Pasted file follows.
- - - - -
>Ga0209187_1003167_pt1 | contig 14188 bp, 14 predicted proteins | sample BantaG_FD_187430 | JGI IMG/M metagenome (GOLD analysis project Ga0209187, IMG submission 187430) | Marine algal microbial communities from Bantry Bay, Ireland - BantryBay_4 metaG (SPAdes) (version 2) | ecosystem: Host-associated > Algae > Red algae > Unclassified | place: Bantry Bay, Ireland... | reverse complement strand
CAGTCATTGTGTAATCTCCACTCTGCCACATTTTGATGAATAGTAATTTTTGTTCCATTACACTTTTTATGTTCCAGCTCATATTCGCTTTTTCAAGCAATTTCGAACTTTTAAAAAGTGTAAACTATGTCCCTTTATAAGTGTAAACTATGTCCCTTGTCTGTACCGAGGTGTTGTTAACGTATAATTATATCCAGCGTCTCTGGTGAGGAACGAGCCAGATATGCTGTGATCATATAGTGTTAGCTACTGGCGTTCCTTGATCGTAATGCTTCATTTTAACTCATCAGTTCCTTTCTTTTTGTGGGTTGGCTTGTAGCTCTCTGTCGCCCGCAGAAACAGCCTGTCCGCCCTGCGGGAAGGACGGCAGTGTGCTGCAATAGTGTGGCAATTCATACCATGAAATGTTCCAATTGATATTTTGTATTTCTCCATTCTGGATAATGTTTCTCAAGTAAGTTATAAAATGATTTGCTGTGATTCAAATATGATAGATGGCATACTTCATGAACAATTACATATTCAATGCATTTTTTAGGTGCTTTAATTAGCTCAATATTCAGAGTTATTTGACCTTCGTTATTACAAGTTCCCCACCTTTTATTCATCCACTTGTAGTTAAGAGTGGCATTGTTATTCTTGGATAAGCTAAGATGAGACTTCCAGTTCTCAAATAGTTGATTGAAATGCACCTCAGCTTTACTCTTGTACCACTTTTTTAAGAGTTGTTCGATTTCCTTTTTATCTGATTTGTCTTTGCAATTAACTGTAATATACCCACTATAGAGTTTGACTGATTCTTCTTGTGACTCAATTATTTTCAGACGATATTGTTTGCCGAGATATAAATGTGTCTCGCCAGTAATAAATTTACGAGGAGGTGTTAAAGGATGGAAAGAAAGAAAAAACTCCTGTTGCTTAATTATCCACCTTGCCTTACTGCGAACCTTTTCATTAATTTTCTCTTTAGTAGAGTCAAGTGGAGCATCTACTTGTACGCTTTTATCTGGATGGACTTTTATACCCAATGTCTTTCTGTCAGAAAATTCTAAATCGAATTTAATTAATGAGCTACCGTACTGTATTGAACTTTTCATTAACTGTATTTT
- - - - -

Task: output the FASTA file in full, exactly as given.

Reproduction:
>Ga0209187_1003167_pt1 | contig 14188 bp, 14 predicted proteins | sample BantaG_FD_187430 | JGI IMG/M metagenome (GOLD analysis project Ga0209187, IMG submission 187430) | Marine algal microbial communities from Bantry Bay, Ireland - BantryBay_4 metaG (SPAdes) (version 2) | ecosystem: Host-associated > Algae > Red algae > Unclassified | place: Bantry Bay, Ireland... | reverse complement strand
CAGTCATTGTGTAATCTCCACTCTGCCACATTTTGATGAATAGTAATTTTTGTTCCATTACACTTTTTATGTTCCAGCTCATATTCGCTTTTTCAAGCAATTTCGAACTTTTAAAAAGTGTAAACTATGTCCCTTTATAAGTGTAAACTATGTCCCTTGTCTGTACCGAGGTGTTGTTAACGTATAATTATATCCAGCGTCTCTGGTGAGGAACGAGCCAGATATGCTGTGATCATATAGTGTTAGCTACTGGCGTTCCTTGATCGTAATGCTTCATTTTAACTCATCAGTTCCTTTCTTTTTGTGGGTTGGCTTGTAGCTCTCTGTCGCCCGCAGAAACAGCCTGTCCGCCCTGCGGGAAGGACGGCAGTGTGCTGCAATAGTGTGGCAATTCATACCATGAAATGTTCCAATTGATATTTTGTATTTCTCCATTCTGGATAATGTTTCTCAAGTAAGTTATAAAATGATTTGCTGTGATTCAAATATGATAGATGGCATACTTCATGAACAATTACATATTCAATGCATTTTTTAGGTGCTTTAATTAGCTCAATATTCAGAGTTATTTGACCTTCGTTATTACAAGTTCCCCACCTTTTATTCATCCACTTGTAGTTAAGAGTGGCATTGTTATTCTTGGATAAGCTAAGATGAGACTTCCAGTTCTCAAATAGTTGATTGAAATGCACCTCAGCTTTACTCTTGTACCACTTTTTTAAGAGTTGTTCGATTTCCTTTTTATCTGATTTGTCTTTGCAATTAACTGTAATATACCCACTATAGAGTTTGACTGATTCTTCTTGTGACTCAATTATTTTCAGACGATATTGTTTGCCGAGATATAAATGTGTCTCGCCAGTAATAAATTTACGAGGAGGTGTTAAAGGATGGAAAGAAAGAAAAAACTCCTGTTGCTTAATTATCCACCTTGCCTTACTGCGAACCTTTTCATTAATTTTCTCTTTAGTAGAGTCAAGTGGAGCATCTACTTGTACGCTTTTATCTGGATGGACTTTTATACCCAATGTCTTTCTGTCAGAAAATTCTAAATCGAATTTAATTAATGAGCTACCGTACTGTATTGAACTTTTCATTAACTGTATTTT